Animal Selfie Rights

By Veronica Chavez

Photo courtesy of Wikimedia Commons.

Being a wildlife photographer is a difficult job. The locations to which they must travel are often remote and sometimes dangerous; animal subjects unpredictably move in and out of frame; and with so many great nature photographers in the world, competition is fierce to say the least.

With many independent nature photographers often traveling solo, one problem most of them wouldn’t expect to encounter is someone else getting credit for the photos they take. In the case of British photographer David Slater, the credit of certain photos he brought back from a trip to Indonesia are being given to a monkey.

During his trip to the Tangkoko Nature Reserve in Indonesia, Slater had been trying to get the perfect shot of the macaques (a type of monkey) when his camera got snatched by one of the primates. The monkey who snatched Slater’s camera managed to locate the shutter button and proceeded to take several selfies. Slater posted the images on his website, clearly tickled by the incident, a sentiment many soon shared when one photo went viral.

What Slater was not so tickled by, however, was Wikipedia posting the picture and not giving the credit to him. When Slater issued a notice and takedown request for the image, Wikipedia denied it on the grounds that the copyright for the photograph belongs to the monkey.

While Wikipedia wasn’t exactly correct in saying that the copyright belongs to the monkey, the US Copyright Office wasn’t much help to Slater either. The office ruled that the picture could not be copyrighted by anyone, monkey or human, because animals cannot own copyright. Additionally, a human can only obtain the copyright privileges of a certain piece if he or she had a creative contribution to the work. For instance, if Slater trained the monkey how to press the shutter button when positioned at a certain angle.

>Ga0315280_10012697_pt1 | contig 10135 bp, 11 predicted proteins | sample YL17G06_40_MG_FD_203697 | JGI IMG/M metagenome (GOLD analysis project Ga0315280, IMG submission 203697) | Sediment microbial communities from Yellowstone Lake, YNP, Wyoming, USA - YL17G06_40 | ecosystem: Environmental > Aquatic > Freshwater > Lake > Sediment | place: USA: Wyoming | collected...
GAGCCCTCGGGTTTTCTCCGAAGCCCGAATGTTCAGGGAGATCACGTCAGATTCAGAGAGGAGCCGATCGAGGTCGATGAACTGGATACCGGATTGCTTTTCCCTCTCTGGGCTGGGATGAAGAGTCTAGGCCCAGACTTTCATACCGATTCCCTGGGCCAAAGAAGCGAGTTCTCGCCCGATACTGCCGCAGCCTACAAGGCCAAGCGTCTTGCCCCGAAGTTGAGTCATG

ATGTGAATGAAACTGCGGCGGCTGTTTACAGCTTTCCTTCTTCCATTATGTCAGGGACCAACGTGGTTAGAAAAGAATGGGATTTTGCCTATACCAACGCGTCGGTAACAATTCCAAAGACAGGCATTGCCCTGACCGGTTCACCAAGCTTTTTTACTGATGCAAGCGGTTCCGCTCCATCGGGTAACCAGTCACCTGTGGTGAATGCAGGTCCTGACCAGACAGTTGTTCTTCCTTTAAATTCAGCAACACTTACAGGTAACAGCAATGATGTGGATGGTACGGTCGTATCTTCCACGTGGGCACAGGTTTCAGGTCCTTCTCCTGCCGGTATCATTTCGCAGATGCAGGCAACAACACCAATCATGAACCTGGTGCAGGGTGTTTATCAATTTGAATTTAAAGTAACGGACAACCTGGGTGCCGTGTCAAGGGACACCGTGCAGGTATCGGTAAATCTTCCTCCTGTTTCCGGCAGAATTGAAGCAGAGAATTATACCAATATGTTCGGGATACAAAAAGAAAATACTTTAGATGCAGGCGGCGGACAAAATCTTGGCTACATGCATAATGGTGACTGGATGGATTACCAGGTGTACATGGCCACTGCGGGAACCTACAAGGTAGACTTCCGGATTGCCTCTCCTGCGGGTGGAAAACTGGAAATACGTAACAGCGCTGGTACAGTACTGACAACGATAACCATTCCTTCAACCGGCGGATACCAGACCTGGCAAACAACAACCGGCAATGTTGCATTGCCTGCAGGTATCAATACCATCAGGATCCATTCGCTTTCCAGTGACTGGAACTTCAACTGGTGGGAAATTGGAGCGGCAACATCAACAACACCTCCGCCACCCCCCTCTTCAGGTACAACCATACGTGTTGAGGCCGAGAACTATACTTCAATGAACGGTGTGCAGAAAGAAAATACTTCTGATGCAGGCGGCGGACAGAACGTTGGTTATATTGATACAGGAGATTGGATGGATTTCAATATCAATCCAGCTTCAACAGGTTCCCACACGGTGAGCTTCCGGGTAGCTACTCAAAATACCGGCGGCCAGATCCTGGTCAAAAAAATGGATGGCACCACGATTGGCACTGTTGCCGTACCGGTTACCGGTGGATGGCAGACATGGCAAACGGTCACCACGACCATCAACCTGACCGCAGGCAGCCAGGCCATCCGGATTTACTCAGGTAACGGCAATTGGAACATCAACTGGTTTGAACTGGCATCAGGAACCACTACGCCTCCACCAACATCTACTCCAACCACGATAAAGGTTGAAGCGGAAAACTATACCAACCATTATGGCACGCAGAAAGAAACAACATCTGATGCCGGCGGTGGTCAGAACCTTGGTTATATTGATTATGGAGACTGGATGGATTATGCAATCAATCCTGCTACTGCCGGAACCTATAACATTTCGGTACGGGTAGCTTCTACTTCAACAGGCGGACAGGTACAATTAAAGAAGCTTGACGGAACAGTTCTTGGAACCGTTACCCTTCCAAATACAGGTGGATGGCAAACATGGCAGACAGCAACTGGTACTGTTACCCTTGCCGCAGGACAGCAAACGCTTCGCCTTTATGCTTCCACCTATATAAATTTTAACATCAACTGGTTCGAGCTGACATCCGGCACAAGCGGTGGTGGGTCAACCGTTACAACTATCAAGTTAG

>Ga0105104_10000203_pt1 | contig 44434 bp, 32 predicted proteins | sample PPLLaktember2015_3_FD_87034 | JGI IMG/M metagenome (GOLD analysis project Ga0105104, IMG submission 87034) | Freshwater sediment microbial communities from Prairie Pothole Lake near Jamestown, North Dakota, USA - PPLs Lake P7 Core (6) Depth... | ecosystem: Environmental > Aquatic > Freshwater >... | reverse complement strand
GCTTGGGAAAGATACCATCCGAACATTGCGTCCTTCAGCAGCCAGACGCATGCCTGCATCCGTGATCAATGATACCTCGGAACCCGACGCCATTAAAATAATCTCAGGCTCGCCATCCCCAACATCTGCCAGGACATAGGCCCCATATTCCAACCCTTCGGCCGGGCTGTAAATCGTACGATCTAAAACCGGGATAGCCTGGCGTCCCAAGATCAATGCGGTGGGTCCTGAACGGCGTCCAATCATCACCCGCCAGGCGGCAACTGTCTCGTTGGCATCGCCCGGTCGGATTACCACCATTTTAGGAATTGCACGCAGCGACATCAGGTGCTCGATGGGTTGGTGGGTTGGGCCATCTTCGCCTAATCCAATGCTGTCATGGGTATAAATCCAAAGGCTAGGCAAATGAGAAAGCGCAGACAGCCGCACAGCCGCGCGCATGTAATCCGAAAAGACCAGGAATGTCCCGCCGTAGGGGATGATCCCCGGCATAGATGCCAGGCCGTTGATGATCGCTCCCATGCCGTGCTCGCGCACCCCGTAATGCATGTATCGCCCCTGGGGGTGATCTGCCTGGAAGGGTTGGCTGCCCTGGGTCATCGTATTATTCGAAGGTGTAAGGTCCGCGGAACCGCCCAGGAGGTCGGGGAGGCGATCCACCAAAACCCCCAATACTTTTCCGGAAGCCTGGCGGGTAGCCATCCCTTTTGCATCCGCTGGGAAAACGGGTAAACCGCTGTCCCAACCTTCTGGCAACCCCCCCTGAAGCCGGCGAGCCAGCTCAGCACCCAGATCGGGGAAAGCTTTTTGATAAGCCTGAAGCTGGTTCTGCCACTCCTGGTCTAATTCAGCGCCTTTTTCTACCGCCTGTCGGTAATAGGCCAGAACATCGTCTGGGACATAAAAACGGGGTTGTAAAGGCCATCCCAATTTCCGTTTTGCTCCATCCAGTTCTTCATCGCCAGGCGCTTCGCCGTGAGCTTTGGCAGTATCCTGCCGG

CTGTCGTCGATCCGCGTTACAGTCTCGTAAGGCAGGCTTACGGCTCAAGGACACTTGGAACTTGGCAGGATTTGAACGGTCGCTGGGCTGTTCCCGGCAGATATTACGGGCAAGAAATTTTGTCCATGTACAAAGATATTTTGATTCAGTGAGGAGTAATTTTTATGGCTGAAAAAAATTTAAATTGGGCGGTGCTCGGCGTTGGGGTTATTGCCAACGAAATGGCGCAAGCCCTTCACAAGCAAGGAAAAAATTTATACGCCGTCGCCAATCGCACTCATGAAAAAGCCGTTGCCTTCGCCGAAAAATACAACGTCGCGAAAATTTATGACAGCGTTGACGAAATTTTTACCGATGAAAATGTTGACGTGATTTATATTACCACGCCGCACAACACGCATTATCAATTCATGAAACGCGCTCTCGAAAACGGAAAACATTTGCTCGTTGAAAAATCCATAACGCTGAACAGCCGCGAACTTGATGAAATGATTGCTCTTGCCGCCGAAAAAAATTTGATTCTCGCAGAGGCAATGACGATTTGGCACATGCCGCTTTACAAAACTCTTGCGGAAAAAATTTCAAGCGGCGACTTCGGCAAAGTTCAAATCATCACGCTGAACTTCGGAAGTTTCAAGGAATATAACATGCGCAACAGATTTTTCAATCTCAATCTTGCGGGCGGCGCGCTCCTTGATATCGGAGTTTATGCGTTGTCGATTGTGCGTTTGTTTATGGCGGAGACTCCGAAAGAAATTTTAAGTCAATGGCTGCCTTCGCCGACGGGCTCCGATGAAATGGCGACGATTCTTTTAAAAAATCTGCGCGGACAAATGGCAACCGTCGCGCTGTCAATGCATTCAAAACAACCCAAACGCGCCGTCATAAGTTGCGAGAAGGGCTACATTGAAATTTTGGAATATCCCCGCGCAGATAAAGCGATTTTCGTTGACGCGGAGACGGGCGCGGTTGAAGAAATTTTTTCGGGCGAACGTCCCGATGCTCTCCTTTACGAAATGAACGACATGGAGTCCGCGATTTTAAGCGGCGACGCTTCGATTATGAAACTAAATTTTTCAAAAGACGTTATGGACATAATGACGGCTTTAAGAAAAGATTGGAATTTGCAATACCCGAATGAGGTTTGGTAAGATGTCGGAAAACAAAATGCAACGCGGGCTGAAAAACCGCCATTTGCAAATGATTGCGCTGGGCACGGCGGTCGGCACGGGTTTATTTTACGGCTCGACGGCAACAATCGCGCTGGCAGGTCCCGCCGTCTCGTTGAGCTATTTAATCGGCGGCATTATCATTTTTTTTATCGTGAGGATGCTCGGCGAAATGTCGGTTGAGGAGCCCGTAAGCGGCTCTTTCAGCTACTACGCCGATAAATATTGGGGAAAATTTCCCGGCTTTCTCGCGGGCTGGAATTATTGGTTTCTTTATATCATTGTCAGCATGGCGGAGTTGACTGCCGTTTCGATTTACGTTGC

After traveling thousands of miles to get close to the creatures as well as setting up the shot with the ideal lighting and location, Slater was enraged that Wikipedia refused to give him credit for the photograph.

Brad Wilson, another British wildlife photographer, spoke with BTR, pointing out that although Slater didn’t physically take the photo of the monkey, he did put photo editing work into it.

“He had clearly done some work with Photoshop or whatnot to get it to look like that,” says Wilson. According to Wilson, Slater should get more credit for the photo because the photographer had chosen a specific location, adjusted camera settings, and virtually contributed to all of the other aspects that go into getting a good shot. While Wilson did not specifically say that Slater should get the copyright for the image, Wilson does believe that Slater should at least get credit for the design and work done to the image after the initial “raw” stage.

When asked what things he might change about copyright laws for photographers, Wilson said that he wouldn’t change anything.

“I’ve had work of mine taken from my [web]site before without anyone giving notice to me,” shares Wilson. “I still got the credit for it, but that’s just kind of what you have to expect from this line of work. You put something out there and people are going to take it.”

While Wilson expresses sympathy for Slater’s situation (especially considering Slater claims upwards of $10,000 in lost income) the wildlife photographer believes that the situation at the end of the day was a fluke for which “laws do not have to be changed.”

On the the other aspect of the issue, Wilson agrees with the USCO that the monkey doesn’t deserve the copyright either. Wilson says he believes that there has been more unfairness in the past for art “produced” by animals. Specifically, he mentioned that art made by chimpanzees and elephants, in which the animals did way more than just locate a shutter button by accident, didn’t really get the credit they deserve.

Perhaps one day we will live in a world where animal artists and human artists can each own copyrights for the respective pieces and coexist. Currently, the law prevents animals from receiving credit, though it does protect them from having their art credited to humans.